The Courier News from Blytheville, Arkansas on June 17, 1949 · Page 1
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June 17, 1949

The Courier News from Blytheville, Arkansas · Page 1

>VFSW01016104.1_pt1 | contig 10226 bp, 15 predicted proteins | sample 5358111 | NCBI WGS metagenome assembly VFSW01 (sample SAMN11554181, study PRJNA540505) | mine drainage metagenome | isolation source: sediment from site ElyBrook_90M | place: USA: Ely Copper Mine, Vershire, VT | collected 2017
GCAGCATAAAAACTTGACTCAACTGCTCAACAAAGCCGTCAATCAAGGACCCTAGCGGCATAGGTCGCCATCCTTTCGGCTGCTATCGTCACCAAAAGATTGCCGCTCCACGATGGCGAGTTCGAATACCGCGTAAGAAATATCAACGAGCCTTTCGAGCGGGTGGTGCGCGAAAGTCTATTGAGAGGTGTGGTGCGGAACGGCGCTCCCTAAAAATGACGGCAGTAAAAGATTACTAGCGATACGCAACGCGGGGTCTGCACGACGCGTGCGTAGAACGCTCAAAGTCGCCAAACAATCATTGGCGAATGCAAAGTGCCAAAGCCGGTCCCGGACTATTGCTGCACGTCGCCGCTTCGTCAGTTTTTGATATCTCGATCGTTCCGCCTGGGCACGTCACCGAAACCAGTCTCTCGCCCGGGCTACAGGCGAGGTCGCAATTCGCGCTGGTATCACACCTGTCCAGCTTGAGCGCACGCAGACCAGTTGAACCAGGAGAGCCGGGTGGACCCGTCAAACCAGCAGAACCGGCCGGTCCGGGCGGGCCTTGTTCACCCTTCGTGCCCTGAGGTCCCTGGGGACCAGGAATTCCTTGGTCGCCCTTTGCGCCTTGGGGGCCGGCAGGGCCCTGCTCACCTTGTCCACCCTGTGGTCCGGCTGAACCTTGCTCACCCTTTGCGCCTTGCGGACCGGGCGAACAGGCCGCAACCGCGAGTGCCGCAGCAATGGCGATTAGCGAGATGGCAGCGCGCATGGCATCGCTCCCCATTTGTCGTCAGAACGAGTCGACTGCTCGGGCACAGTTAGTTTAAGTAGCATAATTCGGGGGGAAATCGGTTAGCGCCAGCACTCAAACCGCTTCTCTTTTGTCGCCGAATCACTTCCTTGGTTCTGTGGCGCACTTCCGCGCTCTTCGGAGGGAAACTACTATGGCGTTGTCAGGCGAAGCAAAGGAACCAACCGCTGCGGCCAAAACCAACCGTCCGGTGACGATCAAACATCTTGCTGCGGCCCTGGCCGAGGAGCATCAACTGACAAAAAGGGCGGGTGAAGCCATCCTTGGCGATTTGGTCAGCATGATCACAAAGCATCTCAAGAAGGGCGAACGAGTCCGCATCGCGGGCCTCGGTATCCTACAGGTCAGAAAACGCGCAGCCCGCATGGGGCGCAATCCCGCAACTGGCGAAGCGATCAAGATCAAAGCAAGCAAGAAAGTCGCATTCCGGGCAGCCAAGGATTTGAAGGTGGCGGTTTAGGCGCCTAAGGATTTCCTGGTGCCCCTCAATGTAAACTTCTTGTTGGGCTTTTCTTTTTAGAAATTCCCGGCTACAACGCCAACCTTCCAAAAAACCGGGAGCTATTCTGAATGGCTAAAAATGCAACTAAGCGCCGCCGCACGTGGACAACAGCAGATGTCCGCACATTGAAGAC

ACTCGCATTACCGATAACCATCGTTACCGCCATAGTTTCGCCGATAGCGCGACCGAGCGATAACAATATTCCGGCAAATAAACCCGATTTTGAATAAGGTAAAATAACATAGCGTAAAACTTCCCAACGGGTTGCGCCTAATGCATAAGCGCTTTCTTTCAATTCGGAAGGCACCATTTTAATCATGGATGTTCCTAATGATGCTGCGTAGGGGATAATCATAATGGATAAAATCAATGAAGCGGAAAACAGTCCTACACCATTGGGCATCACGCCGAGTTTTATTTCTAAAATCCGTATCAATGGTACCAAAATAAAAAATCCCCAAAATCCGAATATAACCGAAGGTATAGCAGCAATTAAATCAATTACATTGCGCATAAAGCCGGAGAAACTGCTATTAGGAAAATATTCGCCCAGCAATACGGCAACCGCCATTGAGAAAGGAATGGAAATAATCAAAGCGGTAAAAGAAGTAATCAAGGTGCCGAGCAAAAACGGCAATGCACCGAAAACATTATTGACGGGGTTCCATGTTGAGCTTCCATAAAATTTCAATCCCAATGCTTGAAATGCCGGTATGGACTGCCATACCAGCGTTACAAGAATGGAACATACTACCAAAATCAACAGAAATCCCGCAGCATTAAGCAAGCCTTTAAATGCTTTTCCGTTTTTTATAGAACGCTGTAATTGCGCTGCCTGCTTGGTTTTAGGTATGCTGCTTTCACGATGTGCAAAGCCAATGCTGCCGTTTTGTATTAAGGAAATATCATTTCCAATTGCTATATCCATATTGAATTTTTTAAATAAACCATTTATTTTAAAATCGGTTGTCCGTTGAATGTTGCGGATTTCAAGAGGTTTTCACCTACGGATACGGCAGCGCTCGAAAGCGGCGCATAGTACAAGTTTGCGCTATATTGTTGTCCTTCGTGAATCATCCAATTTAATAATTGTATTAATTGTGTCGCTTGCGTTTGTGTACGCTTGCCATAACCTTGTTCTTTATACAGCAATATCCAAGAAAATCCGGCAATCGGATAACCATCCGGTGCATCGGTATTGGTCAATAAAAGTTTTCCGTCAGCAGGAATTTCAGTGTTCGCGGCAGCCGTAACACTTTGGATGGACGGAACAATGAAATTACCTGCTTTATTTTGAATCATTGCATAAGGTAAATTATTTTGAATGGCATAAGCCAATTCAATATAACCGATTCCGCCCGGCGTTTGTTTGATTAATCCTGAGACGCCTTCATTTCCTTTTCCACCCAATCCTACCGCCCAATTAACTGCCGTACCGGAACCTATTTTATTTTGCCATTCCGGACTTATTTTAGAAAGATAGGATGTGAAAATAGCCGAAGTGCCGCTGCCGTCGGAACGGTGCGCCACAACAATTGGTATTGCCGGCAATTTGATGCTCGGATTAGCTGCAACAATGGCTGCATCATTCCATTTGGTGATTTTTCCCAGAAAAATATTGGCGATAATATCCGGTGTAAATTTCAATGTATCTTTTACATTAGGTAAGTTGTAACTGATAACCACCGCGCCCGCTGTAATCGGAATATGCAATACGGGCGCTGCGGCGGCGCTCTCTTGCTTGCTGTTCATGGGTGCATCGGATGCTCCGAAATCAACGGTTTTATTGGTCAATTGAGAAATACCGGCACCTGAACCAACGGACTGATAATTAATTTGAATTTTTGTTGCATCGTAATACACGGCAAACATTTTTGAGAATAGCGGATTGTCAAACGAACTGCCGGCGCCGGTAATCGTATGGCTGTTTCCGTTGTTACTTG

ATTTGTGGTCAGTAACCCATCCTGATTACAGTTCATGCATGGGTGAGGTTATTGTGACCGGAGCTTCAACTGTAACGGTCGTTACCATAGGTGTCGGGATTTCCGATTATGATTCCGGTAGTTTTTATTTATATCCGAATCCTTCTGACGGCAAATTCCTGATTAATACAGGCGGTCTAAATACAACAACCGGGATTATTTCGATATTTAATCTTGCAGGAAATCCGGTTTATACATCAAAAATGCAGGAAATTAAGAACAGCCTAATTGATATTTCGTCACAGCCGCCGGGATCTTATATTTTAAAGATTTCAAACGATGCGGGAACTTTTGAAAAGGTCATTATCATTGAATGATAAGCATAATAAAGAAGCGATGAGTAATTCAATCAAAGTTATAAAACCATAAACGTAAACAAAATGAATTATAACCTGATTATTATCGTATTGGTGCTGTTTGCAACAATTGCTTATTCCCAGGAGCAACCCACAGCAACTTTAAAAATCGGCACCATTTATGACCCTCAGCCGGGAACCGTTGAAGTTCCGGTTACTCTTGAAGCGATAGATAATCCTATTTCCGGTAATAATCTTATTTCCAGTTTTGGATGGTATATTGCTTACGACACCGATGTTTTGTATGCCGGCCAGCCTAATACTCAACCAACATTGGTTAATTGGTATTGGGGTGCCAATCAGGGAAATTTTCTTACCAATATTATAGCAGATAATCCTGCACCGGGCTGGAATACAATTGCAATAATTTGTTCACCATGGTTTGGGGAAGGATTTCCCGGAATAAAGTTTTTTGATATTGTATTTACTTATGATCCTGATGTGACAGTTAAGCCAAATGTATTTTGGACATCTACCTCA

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BLYTHEVILLE COURIER NEWS THE DOMINANT NEWSPAPER Of NORTHEAST ARKANSAS AMD aOUTHEAST MISSOURI VOL. XLV—NO. 74 BlytbevUl* D»Uy New BlytheviUe Courier Blythevllle Herild Mississippi Valley leader BLYTHEVILLE, ARKANSAS, FRIDAY, JUNE 17, 1949 TWELVE PAGES (^Development Plans Reviewed By C of C Officials 15 Projects Finished Or Under Way; 13 Are in Initial Stages Representatives of the BlythevUle Chamber of Commerce and other civic and community organizations, yesterday told J. p. Touhey and Frank Cantrell, representing the Arkansas Economic Council—State Chamber of Commerce, that 15 projects suggested in a Community Development Clinic last August had been completed or were underway, and some activities started on 13 ot tiers. The group decided that clinics should be conducted every t\vo years to keep active projects moving, and that the problem of .sou'age should be one of immediate concern since it will probably take two or three years to complete work on improvements No plans for the work were E*K upon, but it was discussed at some length. One suggestion brought out by the group was an open "town hall" meeting to Inform the public on the need of immediate work. Playgrounds Started „ The BlythevUle leaders yester- ^jp^iay said that in way of school improvements, a 5300,000 bond issue for construction of Negro High School, enlargement of grade schools and grounds Improvements was approved. A playground committee evolved into a city Park Commission with five new playgrounds being developed to improve recreational facilities. Library facilities had been strengthened by memorial library project of the Lions Club. Streets and traffic projects included a start toward street widening which was delayed by a cement shortage; parking spaces changed from 45 to a 30 degree angle; 22 new stop lights installed, •long with new parking meters and street markers set up on 207 street intersections in BlytheviUe. Zoning Commission to Be Set Up A new building and zoning ordinance has been suggested and a xoningr commission is to be named toon. Tlie health program has included the adoption of an ordinance re- lar crwAL-x-rays controlling tube'roii- losis,. and complete health cards ah.;; the garbage ordinance!-, in force here for some time has bceii copied by seven other Arkansas towns, and is being strengthened jjlhere. Public restrooms aie being planned in connection with the parks. Transportation problems have been abetted by a city bus route to north side of the city, and a brief has been prepared applying for commercial airline service for the city. Other proj e cts inclu d e work toward acquiring natural gas. the reduction of insurance rates by more adequate fire prevention, and a lounge to be constructed at the Walker Park. Mure Streets Paved The activities on a larger scale include the conversion of the memorial cemetery to a memorial park; the addition of a fourth ward organization of a civic music association: pavement of three more streets: a control program initiated for Johnson grass; welcome signs erected and a community service council formed. There has also been a highway association formed, a Big Lake Recreation area and spill-way planned, and through private enterprise, two open-air theaters are under construction. Those meeting with Mr. Touhey and Mr. Cantrell included Worth D. Holder, manager of the Chamber of Commerce. J. L Gitnn. president; Oscar FemUer, R^sco Crafton. Alvin Huffman, Jr.. B. G. West and R. A. Porter. RE-ENACTS SHOOTING—Ruth Ann Steinhagen (right), 19, smiles from a police car returning her to the scene of the shooting of Ed Wnitkus. Philadelphia Phillies first baseman, who was seriously wounded in a north side hotel in Chicago. She is accompanied by an unidentified policewoman (left). Cotton Crop Prospect Brightens; Agents See Only 1 Per Cent Loss According to Keith J. Bilbrey and D. V. lUaloch, countj agents for North and South Mississippi County, not more than one per cent of the cotton in the entire county will have to be plowed up because of the heavy rains, and "]0 days o! sunshine would make the crop prospects here entirely sat- Cotton Seed Support Price To Be Sought • .: Trouble Looms In Senate for Two Military Bills WASHINGTON. June 17. (Ift— Double trouble cropped up In the Senate today for two major military bills Senator Elmer Thomas (D-Okla> took the lead in a search for methods to slash a billion dollars or more from next vear's costs of the Army. Navy and Air Forces. He and like-minded Senators aimed their knives at a S15.909.116.800 appropriation already passed by the House. Senator Aforsc iR-Ore> balked, too, at plans to rush Senate approval of a pay increase bill that would add some $300.000.000 a year to present pay for all persons In the services. It also has been approved by the House. Thomas Is chairman of the Appropriations Subcommittee conduct- In* closed-door hearings on the big •pproprialion bill. Thus he is to » strategic spot to obtain reductions which, however, still would be subject to review by the full committee and the Senate. Morse is a member of thj Senate Armed Services Committee now holding pubUc hearings on the pay- boost memsur*. Chairman Tydings (D-Md> Is coop«»to>* with Secretary of Defense toil av "tact MEMPHIS,* 'June 17. (^(—Presidents o^ Farm Bureaus in all cotton sU.Vi'xv!!tfr'.*'lnvitth"to a Wash^ Ington meeting next week to organize a campaign backing support nriees for cotton sceu. ves from Tennesee, A: ' //• J Mississippi met here ye.>. ;C and recommended the government support level be the same as that for soybeans, which are supported by 90 percent of parity loans, The delegates said the expected price of cotton seed this fall may be as low as $30 or $35 a ton, as compared to $65 to SIS last year. Under the proposed support plan, cotton seed would be held at a minimum of $55.40 per ton. ,C. W. Bond, of Arlington, Tenn., said the Washington meeting will be to co-ordinate efforts of various organization fighting for cotton seed price supports and to enlist the help of other farm organizations—such as the Delta Council, the Louisiana Delta Council, the Agricultural Association of Arkansas and the National Cotton Council. Move to Dismiss Charges Against Alqer Hiss Denied NEW YOfiK, June 17. UPt— A defense motion to dismiss the perjury charges against Alger Hiss was denied today by Federal Judge Samuel H. Kaufman. His ruling came after arguments were heard in his chambers for two hours. Earlier the government had rested its case against the former State Department, official. Tile leciMon was annnunred to the press by Judge Kaufman's secretary. N. 0. Cotton High Low Close •">' 3M7 3287 3291-93 O:t 2031 2921 2328 n:)r>c 29^9 2902 29W M ch 2900 2890 2808B M ->V 2387 2879 2884B reportet SINGLE! COPIES FIVE CENTS Rent Decontrol to Await Survey *isfactory. Both extension agents report ec trouble areas, ami both that in other areas crops were better than they had been in years. With reference to the cotton prospects, both said that it would be 10 days or more before any accurate estimate of the acreage to-be plowed up and replanted in soybeans or corn could be made, but that not more than 3,000" acres would' be plowed up. Soybeans were reported as generally "very good," corn "good," pastures "excellent," and cotton as "fairly nice" arid "fairly clean." Mr. BUoYey re]>orted that one farmer near Milligan Ridge had reported his crop prospects the best in 20 years, and Mr. Maloch said that In the area around Etovrah Senators Says Hoffman Winner InECAFundFight Push for Reduction 'Washed Up' after Committee Hearing WASHINGTON, June 17—OT>J— Senators said today that Economic Cooperation Administrator Paul Hoffman had won his fight against a heavy cut in European recovery ".pending. "The push for a big reduction Is ill washed up," Senator Robertson (D-Va) told a reporter. Other members or the Senate Appropriations committee agreed. Hoffman has battled with the committee in four Jong and rough sessions in defense of ECA's multi- billlon dollar program. He was down for a return bout this afternoon. The EGA chief pulled out his ace in the hole yesterday. This w report showing that a * 1.000,000.000 cut in recovery spending actually will mean less purchase of American cotton, tobacco, wheat, butter lumber, and other commodities. The feeling was that with some American business declining farmers am businessmen will want foreign markets especially. Senator Young <R-ND) said an> cut made will be small. He agreed that Hoffman's report would have a tendency to slow down the demands lor a large reduction. "We do have surplus food running out of our ears," Young said "And the reco'very program is one way to get rid of it." The committee sentiment ap peared to be that ECA will have to take another cut in the second year's program—but it will not IK anywhere near the »1,000,000,OOC some senators suggest. California Has Another 'Black Dahlia' Slaying LOS ANGELES, June 17— (ir)— Another in the long series-of sad istic sex murders since the "Blac! Dahlia" slaying 2'.i years ago con fronted Los Angeles homicide of ficers today. The garroted, mutllitated body o a 28-year-old hairdresser and mo ther, Mrs. Louise Coulter Springer was found yesterday in her husband's sports convertible car, ab that the crops looked better than " Iuio »cd on a street on the near they had for the past five years smuh sitte ' onlv » block and hal The trouble areas centered around j f ™" BWhe f e "} e " Black Dah ' la ' s BlytheviUe and Osceola. in North of brutal ra officer*'"* f" Mississippi County, the trouble area reaches to tlie south, east and north of Blytheville. touching New Liberty Clear Lake, Annorel. Number Nine and Yarbro. In South Mississippi County the area is north and east of Luxora, south and east of Wilson and around Osceola. Chopping Price Varies In some areas of the county chopping has been kept down to a cost of 53.50 to $4 a day. but in the trouble areas. It has risen considerably beyond that. In visiting Dell, Roseland. Lost Cane, Manila, Rocky. Leachvilleand Blackwater, Mr. Bilbrey found good conditions, comparable to those around Etoivah and Milligan in South Mississippi County. Farmers for the mos t part would plow cotton from once to t-.vice weekly, but in spots they have been kept from their fields for three or four weeks. Mi. Maloch said that there had been some shattering of small i;rains but that wheat and oats were being harvested this week, and vetch and rye would be harvested early next week. As far as alfalfa is concerned, there is danger that the roots may have become slimey. and it will take some time to overcome the damage caused by the rain, he said. Both county agents said that Mississippi County is in good shape for crop prospects' and not hit nearly so hard as Crittcnden County, which ranks agricultural with this county. Coroner Ben Brown tentative! gave strangulation ns the cause o death. Mrs. Springer had been strangled with a sash cord, her 99 pound body was thrown In th back seat of the car and covert with a tarpaulin, investigators re ported. The husband, Laurence G. Sprin srer, said his wife disappeared Mon day night when he left her stttin in the car while he went back InU the store where she worked for he glasses. In a missing persons repor filed then, he said both his wlf and the car were gone when h is Bids Return fo Jobs After Walkout PITTSBURGH, June 17. lift — John L. Lewis has ordered his 480 OCO United Mine Workers back I the pits on Monday. John Dusarello. president of Dis triot No. 5 of the UMW. announce yesterday he had received a tcie gram from Lewis requesting th miners to end their week-Ion wr.lkout on schedule Monday. Lewis, who now Ls in tlie midst o new contract negotiations with th industry .called the walkout t, "stabilize" the Industry. The con tract expires June 30 Actually the miners will wor only five days and then get anoth er week off. On June 25 they sta their annual paid vacation. Work on Old Cemetery Starts Men and equipment moved ... „.. the old cemetery on Chicakasawba Avenue yesterday as initial steps In converting the area to a memorial park were taken. Tuesday night, the City Council gave final approval to the plan and authorized the committee in charge or the renovation to use city labor in the project. Alderman Jodie U Nabers and W C. Gates will represent the council on f.ie committee which consists of Jesse Taylor, Russell Phillips, Alvln Huffman, Jr.. Mrs. B. A. Bugg and Mrs Ethel Bedford. Yesterday, Mr Nabors pointed out thai initial operations will consist of filling low spots on the lot and Installation of » northwest-southeast cement walkway. . Ttew »tooes which marked graves will be left standing, he .said. They , In the mark the graves of Rev. H. T. Blythe, for whom the city was named; A. J. Clark and J. H. Rainey. These are the only three markers which are still erect and In good condition. Other markers will be leveled to facilitate mowing and the entire area Is to be landscaped. "We plan to remove trees which arc dead or diseased and .set plants out along both sides of the walk. Eventually we will have some of the area in flowers .although that will probably have to wait until next spring," Mr. Nabers said. Plans for lighting the park at night and placing benches about are also under consideration. A memorial marker may be placed center of the park later. Although many citizens have ion thought the c»:nctery should 1 transformed into a park due the fact that it had not been ack quately maintained for years. In petus for council action canie 19*7. At that time, the Blythevllle Ltoi Club adopted a resolution callli., the attention of the council to th rundown condition of the cemetery. Shortly thereafter. E. R .JacVson! then mayor, appointed the committee of rive to study possible renovation of the site. Last year, the committee submit- ed a carefully prepared report in which It recommended that the council consider making the cemetery i memorial park. eds Double Border uards to Prevent scopes to the West HAMBURG, Germany, June n —M'j—The Russians have doubled heir border guards In an effort stop Germans fleeing from heir zone to the west, it was of- icially reported today. German police officials on the rlttsh Zone side, said the border s now so effectively sealed that llegal crossings both ways have topped almost completely. Travelers with valid papers are cross- ng normally, however. wo Escape Jail At Caruthersville BlytheviUe Suspect Flees; Sheriff's Wife Holds Other Prisoners Pemiscot County and other Ioutheast Missouri peace officer oday were searching for two mei ne from Blythevllle. who escaped ram the Pemiscot County jail in "arnthersvllle early this morning Deputy Sheriff Milton King of laruthersvllle Identified the men as :enneth Young. 24. of BlytheviUe who was being held on & charge o: burglary and grand larceny am Villiam Grant Sumner, 34, of We."., 'rankfort, 111., who was awaiting rial on a safe-cracking charge. According to Deputy King, the wo men, probably with the aid o ther prisoners, used water pipes rom & cell lavatory to force the ock on the "run around" cell in whfch they were being kept. Thej hen pried the bars in a- seconc itory window of the jail, using blankets from their beds to lowe: hemselves to the ground. Sheriffs Wife Holds Prisoners Only quick action by Mrs. Jake 3laxton. wife of the Pemisco Dounty sheriff who also serves ialler prevented a wholesale break, Deputy King said. Mrs. Claxton was awakened by noise made by the two escapees as they slid down th outside wall of the jail near thu window of her room, and she ran the outside just as the thin prisoner was coming out of th second floor window, Mrs. Claxton, who obtained « gun before leaving the Jail, forcet other prisoners back into the! cells and then notified her husbam who Immediately formed a possee search for the two escapees Bloodhounds were put on the tw men's trail a few minutes after th break ivas discovered. Deputy KIn L said, and trailed the prisoners fo eight miles before losing the seen at the main line of the Frisco Lines near Hayti, Ma. There the men apparently boarded a freight train he said. Escape Described Young was arrested May 30 whi he and another Blythevllle man Walter David (Bub) Vastblnder wen; surprised while bnrglarlzin the o. B. Samford Liquor Store a Holland, Mo. Summer, who Dep uty King said had "been around was being held In connection wilt the theft of a safe from the Jac Phillips Poultry company at Steel last January. Deputy King described Sumne as being five feet, seven Inches tal weighing 131 pounds with dar brown curly hair and blue eyrs. A the time of his escape he wa wearing brown trousers, white shirt and a light straw hat. Young "5 five feet, nine inches tall, weighs 145 pounds, with dar brown hair and was described a being partially bald. He has brow eyes with the name "Betty" tattoec on one shoulder and "Kenneth" o the other. He was wearing a yellow sport shirt and light colored slack with no hat. MINE CHOICE—Northern coal operators, in a move to combat John L. Lewis' "divide and conquer" strategy, plan to name a single negotiator for the soft co;il industry. Harry M. Moses, above, president of the H. C. Prick Conl Co., has been offered the job and is considering it. Northern operators' spokesman stressed the fact that the new negotiator would in no sense b« a "czar." Council Votes 7 to 1 Against Immediate Lifting of Controls Opponents of rent decontrol here won a delaying action lust, night when the City Council voted seven to one in favor of wiitling for a survey to determine the need for controls here and thereby shifting the onus of lifting; them onto the Icilcrnl government. The decision to pass up immediate decontrol, which the council IMS the power to vote, came after n 90-mimite pulili- hcunnK on a petition for decontrol filed by the Blytlieville Kcal Labile Board and a counter-petition filed by the American hejfion here, asking for the survey. This survey Is to be made by a+ ____ _ representative of the Federal Housing Administration from the Fort Worth, Texiis. regional office and results of It are scheduled lo be compiled within two or three weeks, It was announced last night, Ocne K. lirudley, counsel for the group opposing the decontrol move, said the FHA representative will arrive here In two or three days to begin the survey. If the survey Indicates controls 5 States Pass Relief Acts To Combat Joblessness WASHINGTON, June 17. (fl'j—Ilising unemployment and swelling relief rolls have led five states to pass depression-style relief laws and it least seven cities to revive "work relief" projects. Bui an Associated Press survey. +—— today iimesled no national emergency. It found most Ktates certain thev cuuM handle Ihelr relief load In stride. It Indicated joblessness had dwindled or stabilized in at least ten states In recent weeks or months. It .showed that, almost everwhere, unemployment Insurance has been a "cushion" to keep most laid-off workers off "poor relief" until they found new jobs. An Inside-government memorandum made available to A. P. supports these findings. It says country-wide statistics "do not reflect the emergency of any new crisis." President Truman has proposed federal grants for "home relief" to match state aid to payless families, on the satne basis as the federal funds now used for the blind, the aged, and dependent childr Of- Weather Arkansas forecast: Fair this aft ernoon and tonight. Saturday part ly cloudy with scattered hunder- j sola. Iowa, K Kansas "and Mass'a- showers In extreme northwest portion. Not much change In temperatures. Missouri forecast: Generally fair and continued warm tonight. Saturday, partly cloudy west Mid north, fair southeast with scattered showers or thunderstorms beginning northwest and extreme west. Cooler extreme northwest. Soybeans June CHICAGO, beans: July Nov Dec 17—W)—Soy- Hlgh Low Close 228?i 226 228'1 205'i 203 204 ',4 204 201 »i 203!i-03 New York Stocks Closing Quotations: A T A: T Amer Tobacco Anaconda copper . Beth Slcel Cryslcr National Distillers . Oen Electric Gen Motors ' Montgomery Ward . N Y " central Int Harvester Sears Roebuck Republic Steel Radio Socony Vacuum ... Southern Pacific .. Standard of N J ... Texas Corp J C Penny 138 3-8 66 3-4 25 3-4 45 5-8 . ficials say it would cost $230,000,000 a year, and more In bad times. Non-farm employment sagged another 280,000 In May. the Bureau of Labor Statistics announced today. It stood at 43,655,000 or 961,000 below a year ago. Layoffs and strikes in the factories caused the slump. BLS .said other industrial employment, including building and trausyortatlon went up. But not nearly enough to offset a 320,000 drop in manufacturing. Much of the factory decline — the eight successive monthly drop recorded—was seasonal, !3L,S. said. But It also blampd a "declining tie- man for a substantial number of products." Mr. Truman said yesterday he does not consider the rise in unemployment and the dip in business a crisis, although total unemployment rose in May to 3,280,000. Neither docs the chairman of his Council of Economic Advisers, Dr. Edwin O. Nmirse, but Nourse declared In a speech that a "continued downswing" In business is possible. The Associated Press survey covered 38 states from which data were quickly available. In almost all ol them, officials reported rises in the last year in both the relief burden and the number of people drawing unemployment pay. Others Investigate Five states voted special laws to help cities and counties cope with the relief problem— Ohio, Minne- chusettcs. Three more are investl- gating the need—Michigan. Colo- rnd and Tdaho. California has had a "standby" relief law on the books since 1945 never brought Into use. Some oi Ihe other states' laws are inore See HKUEF LAWS on Page II Curbing Work Payment /ssue Nearly Settlea Parris Simon, BlytheviUe businessman, last night presented a hill to the City Council for curbing work he supervised on Main Street nearly tluca years ago. The statement was referred to the council's Finance Committee for disposition. It will be matched by a bill from the city for back garbage fee and privilege license taxes, 'city officials say he owes. Mr. Simon explained In detail the origin of the bill and said he will be "glad to pay" whatever he owes ire no longer needed here, Federal lousing Expediter Tit-he Woods will then remove them. He would, lowever, retain the authority to re- miwse the controls should rents limp too sharply. The BlytheviUe Jcfense-Rental Area Board. requested the survey early last week. A decision on decontruliiig rents In Wilson, Kelscr, Marie, Arroo- rel and Bassett is still pending following a hearing before the mrra board June 3. This decision is availing examination of testimony on a petition for decontrol filed bj the Lee Wilson Co. After hearing Mr. Bradley and Frank C. Douglas, attorney for the Blythevllle Real Estnte Board, ar- jue the decontrol Issue last night. Second Ward Alderman Rupert Crafton moved that the council delay action on the matter until results of the survey were known First Ward Alderman Jimmle Sanders seconded the motion, adding: "This is the most Important and hardest question the council has had to deal with." Second Ward Alderman W. 6 Catcs, a real estate agent, cast the lone "no" vote. The BlytheviUe Real Estate. Board attended the meeting in a body to support decontrol. Bulk of the opposition was comprised of American Legion members, who this week filed a counter-petition .asklnx the council to delay action until the survey could be taken. Realtors' Testify Mr. Douglas . called on several members of the Real Estate Board and landlords who were present lor tnelr views on the need for decontrol. Joining Mr. Bradley In speaking for the opposition were T p (Doc) Dean, himself a member of the Renl Estate Board, and Curtis J. Little, Mississippi County commander of the American Legion These points were brought out m tlie arguments for decontrol- 1) The demand for rental prop- l,u In ni<ilV. n ..{1l_ ,_ _~ v H erty In CVillc Is Off. 2) Prospective tenants are Inthe city, n was a matter of "mil- crcaslngly particular about the con" """ '"" """"" - — "- -""on of rental property; th ey ™« looking for something better as well as something reasonably priced 3) Rental property is badly In tual trust" between him and the previous administration, he said. The statement prepared by Mr. Simon covered work on Main Street ciirblngs and done shortly after the "white way" street lighting system was Installed mid Included addition of the steps on many that were too high to he negotiated safely. Mr. Simon, saying he wished to offset "bad publicity" brought him as a result of Tuesday uight's council session, reviewed work he said he has done for tile city In the 32 years he has resided here. The work, be said, was without pay or publicity, neither of which he sought. For this work, he said, the council In office 10 years ago adopted a resolution naming htm an "unofficial city commissioner." After presenting his bill. Mr. Simon asked the council for authority to develop Simon Avenue, In his residential subdivision on Missouri Street, at his own expense. Simon Avenue Is a block north of Missouri and runs between Franklin and'La- clcdc Streets. The council gave Its Street Committee authority to meet with Mr. Simon nnd approve the work If the proper grades for drainage have been established. Enterprising Cub Pack Is Still In Need of Adults Assistance Donations of time, tools, money and services by BlytheviUe citizens will help :sake self-sustaining a Cub Scout Pack here that has launched its organization on a shoe-string. This pack of Cub Scouts, sponsored by Hit Air Base Methodist Church, already has received numerous gifts of saws, hammers, small woodworking tools, nails. These tools and linoleum and materials are being used by the Cub Pack to rc.nodcl two barracks at the air base which they will use for a ciub- room and T workshop. The tools will be used In the workshop and the linoleum and wood that 's being sought will go to redecorate tlie aging barracks. Permission lo use the barracks was given the Cub Pack by Mayor 48 5-8 Doyle Hhcnderson, making the do- 10 I nation for the city. Numerous 23 3-4 Blythevllle businessmen and firms 35 1-8 have contributed to the packs pre- 17 3-4 sent supply o' equipment. 10 1-4 The Cubs fill be In the business 14 1-2 district tomorrow selling tickets for 34 1-4 a fish fry they arc staging July 1 63 1-4 at their air base headquarters 49 1-4 Proceeds from this fish fry will * '•* b* used to pay for uniforms and. part of remodeling costs. Wesley Thomas. Scoutmaster of the pack, said yesterday that a unique donation made to date was the offer made by J. V. Gates, who also is. a scout leader, to pay month's light bill for the pack. Other such donations of utility servlie will be of great assistance to the pack, Mr. Thomas s.i)d. Much of the remodeling work will be done without charge by fathers of the Cub Scouts and other persons interested In the Scouting movement, he said. Mr. Thomas said that he may be contacted In regard to donations His phone number Is 4373. Businessmen and firms who have contributed to date to the air base Cub Pack Include the following- Fly-Inn. Blythevllle Machine Shop. Joe Atkins, Harold Sudbury, Phillips Motor Co.. Planters Hardware, Hubbards Hardware, Deals Paint Store. R. D. Hughes John Miles Miller, City Ice and Puel Don Co., T. Edwards. F. (Docl Barney's Dean Drug . Store, Freeman-Henley Grocery Store, Mid-West Ice Cream Co. Ozbum-Abston, BlytheviUe Courier News, Arkansas Paint, Glass and SEE CUB SCOUTS *• ra«t It need of improvement, but current labor and material prices are too high to permit repairs or remodeling under current rent schedules. 4) There will be some Increases In rrnfs If confrols are removed —*»t only from five to ten per «nt on Ihe average. Some will be increased more, especially on property needing much improvement and on dwellings for which rents were "froien" loo low in 1M2. Somr landlords present last nlRhl said they contemplated no Increases. 5) Removal of controls will allow landlords to "drop" undesirable tenants. 8) With decontrol, landlords and. tenants will be able to enter into leasts nnd other agreements on an optional and unrestricted basis 7) BlytheviUe Is no longer a defense area, a condition set up by the federal rent law as a basis for application of controls. 81 An "emergency" no longer exists and controls are no longer needed. Mr. Douglas .said the main issue was that a shortage of rental housing no longer exists to the eaent thnt controls are needed. Several real estate men and landlords testified that the law of supply and demand apparently was again comm? into balance in the rental housing field. Home Building filer! Widespread home building activity In BlytheviUe in the past few years was cited as a reason for alleviating the shortage of rental property. Arguments against immediate decontrol brought out these points: 1) The opposition to government control of rent as socialistic is inconsistent as long as the same persons who favor decontrol also arfus for retention of government support prices for crops. 12) Unless a federal survey in determine the need for controls is made, there Is nn recourse once the> are lifted. If the survey is made and federal housing expediter removes controls, they can be replaced if the need aftaln arises. Without a survey, (he council's action Ij final If H Is approved by the governor and and controls are abolished for- evef. (3) It Is all inescapable fact that the recent war upset the national economy, causing some lo prosper to the detriment of others. (41 Financial experts say that at See KENT CONTROLS »n Pm«e IS